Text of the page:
Every year I make one trip into Sav la Mar. Savanna la Mar or “Sav” is the Westmoreland Parish seat and bustling city in its own right. It’s where you pay your taxes, get your drivers license and shop.
From the time I arrive in Negril until we make this pilgrimage I keep a running list of the items I need that I either can’t find in Negril or that I know I’ll find at a lower cost in Sav. These items are usually household in nature – a nutmeg grater, a large plastic bin, a large bucket and a medium sized pot.
The mission is not only to find the items – but to find the best quality items at the lowest price. You see, pretty much every store in Sav will carry these items at various price points and levels of quality. After many years of doing this scavenger hunt I have narrowed my “haunts” for these types of items to Brumalia, Fontana, Bashco and Woolworth. My partner in crime and Sav shopping mentor Peg has a bit of a different mission today. She has five government agencies to visit, her binder filled with paperwork needed to get other paperwork that will ultimately provide her with her TCC, or Tax Compliance Certificate – a piece of paper vital to the package that will ultimately provide her with a work permit. It is not going to be an easy day for Peg. Jamaican bureaucracy is not an easy road to navigate. It seems you have a hard time leaving an office without being “one form short”, forcing you back home, empty handed to retrieve or obtain said form and bring it back the following day, week or month – however long it takes until you get it right. Peg is feeling confident today, confident that she has dotted all her I’s and crossed all her T’s while at the same time aprehensive that she might be missing that one form.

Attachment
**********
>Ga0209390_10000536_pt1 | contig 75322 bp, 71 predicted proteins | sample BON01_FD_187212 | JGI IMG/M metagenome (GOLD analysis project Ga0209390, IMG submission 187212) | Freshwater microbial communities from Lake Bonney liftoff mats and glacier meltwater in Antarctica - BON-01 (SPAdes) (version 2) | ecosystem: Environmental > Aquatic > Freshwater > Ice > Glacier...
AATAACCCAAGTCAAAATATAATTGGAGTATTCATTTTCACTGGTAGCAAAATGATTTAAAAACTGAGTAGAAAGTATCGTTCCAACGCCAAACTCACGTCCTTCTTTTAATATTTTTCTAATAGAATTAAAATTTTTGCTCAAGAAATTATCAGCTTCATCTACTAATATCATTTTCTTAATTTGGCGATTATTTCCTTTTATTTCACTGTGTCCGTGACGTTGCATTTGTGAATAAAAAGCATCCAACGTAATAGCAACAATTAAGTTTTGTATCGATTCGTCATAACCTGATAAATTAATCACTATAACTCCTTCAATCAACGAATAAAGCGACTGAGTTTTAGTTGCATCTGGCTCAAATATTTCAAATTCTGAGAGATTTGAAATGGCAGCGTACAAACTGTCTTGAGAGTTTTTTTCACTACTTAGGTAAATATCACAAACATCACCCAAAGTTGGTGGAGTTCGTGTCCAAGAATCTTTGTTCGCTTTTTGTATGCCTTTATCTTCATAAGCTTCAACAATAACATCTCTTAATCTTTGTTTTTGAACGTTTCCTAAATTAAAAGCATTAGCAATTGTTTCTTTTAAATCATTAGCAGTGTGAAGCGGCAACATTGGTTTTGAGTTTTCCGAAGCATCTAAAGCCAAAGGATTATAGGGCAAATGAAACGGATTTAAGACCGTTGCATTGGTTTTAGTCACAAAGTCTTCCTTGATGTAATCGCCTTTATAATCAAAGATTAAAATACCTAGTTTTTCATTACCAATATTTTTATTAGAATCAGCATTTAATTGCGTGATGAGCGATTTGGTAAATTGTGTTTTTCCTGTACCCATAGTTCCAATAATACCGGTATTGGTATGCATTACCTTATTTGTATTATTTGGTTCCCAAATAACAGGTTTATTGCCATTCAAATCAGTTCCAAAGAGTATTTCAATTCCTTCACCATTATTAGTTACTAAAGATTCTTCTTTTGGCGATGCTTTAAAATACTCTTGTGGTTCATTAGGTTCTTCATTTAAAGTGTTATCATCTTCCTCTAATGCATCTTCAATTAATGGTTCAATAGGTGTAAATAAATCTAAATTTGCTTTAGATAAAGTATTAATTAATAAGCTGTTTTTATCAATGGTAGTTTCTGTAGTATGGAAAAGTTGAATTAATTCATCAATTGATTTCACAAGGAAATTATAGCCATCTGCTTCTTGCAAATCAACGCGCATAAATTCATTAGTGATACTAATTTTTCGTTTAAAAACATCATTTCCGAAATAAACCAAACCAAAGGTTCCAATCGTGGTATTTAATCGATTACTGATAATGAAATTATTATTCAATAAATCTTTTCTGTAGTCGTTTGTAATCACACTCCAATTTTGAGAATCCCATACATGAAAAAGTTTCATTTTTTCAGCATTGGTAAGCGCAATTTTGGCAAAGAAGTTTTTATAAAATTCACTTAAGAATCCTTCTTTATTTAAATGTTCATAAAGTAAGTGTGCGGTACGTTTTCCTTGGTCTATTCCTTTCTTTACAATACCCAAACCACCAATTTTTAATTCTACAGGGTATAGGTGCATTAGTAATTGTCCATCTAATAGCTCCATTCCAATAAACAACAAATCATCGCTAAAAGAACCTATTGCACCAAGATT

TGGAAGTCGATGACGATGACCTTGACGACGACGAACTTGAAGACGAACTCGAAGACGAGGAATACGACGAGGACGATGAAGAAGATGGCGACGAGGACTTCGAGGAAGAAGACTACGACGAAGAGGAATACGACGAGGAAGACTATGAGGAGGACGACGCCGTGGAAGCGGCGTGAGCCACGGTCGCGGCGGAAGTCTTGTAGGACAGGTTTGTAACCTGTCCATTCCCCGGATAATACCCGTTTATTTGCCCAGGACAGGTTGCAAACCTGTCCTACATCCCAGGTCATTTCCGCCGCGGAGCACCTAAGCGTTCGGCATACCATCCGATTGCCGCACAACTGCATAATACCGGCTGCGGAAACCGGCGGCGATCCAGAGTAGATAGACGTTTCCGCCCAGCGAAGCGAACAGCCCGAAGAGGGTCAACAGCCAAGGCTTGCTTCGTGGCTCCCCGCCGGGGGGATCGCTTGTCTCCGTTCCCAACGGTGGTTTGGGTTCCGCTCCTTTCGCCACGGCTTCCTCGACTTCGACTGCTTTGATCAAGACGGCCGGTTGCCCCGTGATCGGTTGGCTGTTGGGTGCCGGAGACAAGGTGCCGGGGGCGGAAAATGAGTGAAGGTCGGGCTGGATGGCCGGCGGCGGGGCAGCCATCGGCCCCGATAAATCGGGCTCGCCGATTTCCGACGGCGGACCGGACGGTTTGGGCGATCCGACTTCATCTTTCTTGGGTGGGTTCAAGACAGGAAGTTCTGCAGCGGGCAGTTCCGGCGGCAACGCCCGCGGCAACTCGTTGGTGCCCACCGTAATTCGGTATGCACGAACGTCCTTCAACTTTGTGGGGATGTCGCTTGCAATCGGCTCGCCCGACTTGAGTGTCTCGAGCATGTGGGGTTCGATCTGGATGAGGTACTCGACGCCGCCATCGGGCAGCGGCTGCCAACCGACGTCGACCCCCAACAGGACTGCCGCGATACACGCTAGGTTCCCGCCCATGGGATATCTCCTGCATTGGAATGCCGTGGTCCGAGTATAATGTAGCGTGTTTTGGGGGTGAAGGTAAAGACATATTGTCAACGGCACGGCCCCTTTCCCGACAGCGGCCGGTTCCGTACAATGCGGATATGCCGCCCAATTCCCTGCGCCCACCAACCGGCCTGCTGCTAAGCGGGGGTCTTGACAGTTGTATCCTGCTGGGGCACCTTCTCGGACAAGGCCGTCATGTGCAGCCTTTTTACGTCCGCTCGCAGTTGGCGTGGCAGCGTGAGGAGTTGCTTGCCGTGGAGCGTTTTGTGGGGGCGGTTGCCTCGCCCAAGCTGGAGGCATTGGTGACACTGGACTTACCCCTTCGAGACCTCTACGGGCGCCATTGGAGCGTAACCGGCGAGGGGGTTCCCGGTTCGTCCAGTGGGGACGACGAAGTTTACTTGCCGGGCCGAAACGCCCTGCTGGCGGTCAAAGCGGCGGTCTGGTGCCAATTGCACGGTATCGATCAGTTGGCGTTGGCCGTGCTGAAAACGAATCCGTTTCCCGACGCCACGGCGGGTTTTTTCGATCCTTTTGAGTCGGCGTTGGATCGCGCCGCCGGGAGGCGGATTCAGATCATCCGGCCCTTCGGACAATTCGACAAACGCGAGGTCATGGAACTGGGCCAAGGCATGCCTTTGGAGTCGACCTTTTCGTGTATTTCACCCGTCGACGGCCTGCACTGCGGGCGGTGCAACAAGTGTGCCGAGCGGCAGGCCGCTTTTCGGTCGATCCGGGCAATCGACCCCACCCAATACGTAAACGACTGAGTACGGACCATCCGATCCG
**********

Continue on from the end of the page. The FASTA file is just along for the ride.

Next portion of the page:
We head out to the car park in downtown Negril early and immediately hear all the drivers calling out their routes: “Lucea, Lucea”, “West End, West End”, “Sav, Sav”. We hop into a route taxi bound for Sav la Mar, followed by others heading in that same direction.
The route taxi passenger ebbs and flows as the car speeds up the road. At times it is just Peg and I in the back seat – at others there are a total of four of us with one baby in a lap. The half-hour ride to Sav seems to take no time as we are dropped at the taxi stand in front of one of the newer shopping centers in town. Our first stop on our scavenger hunt will be Brumalia Hardware and Fontana – a store similar to CVS or Longs but with more and varied “stuff”.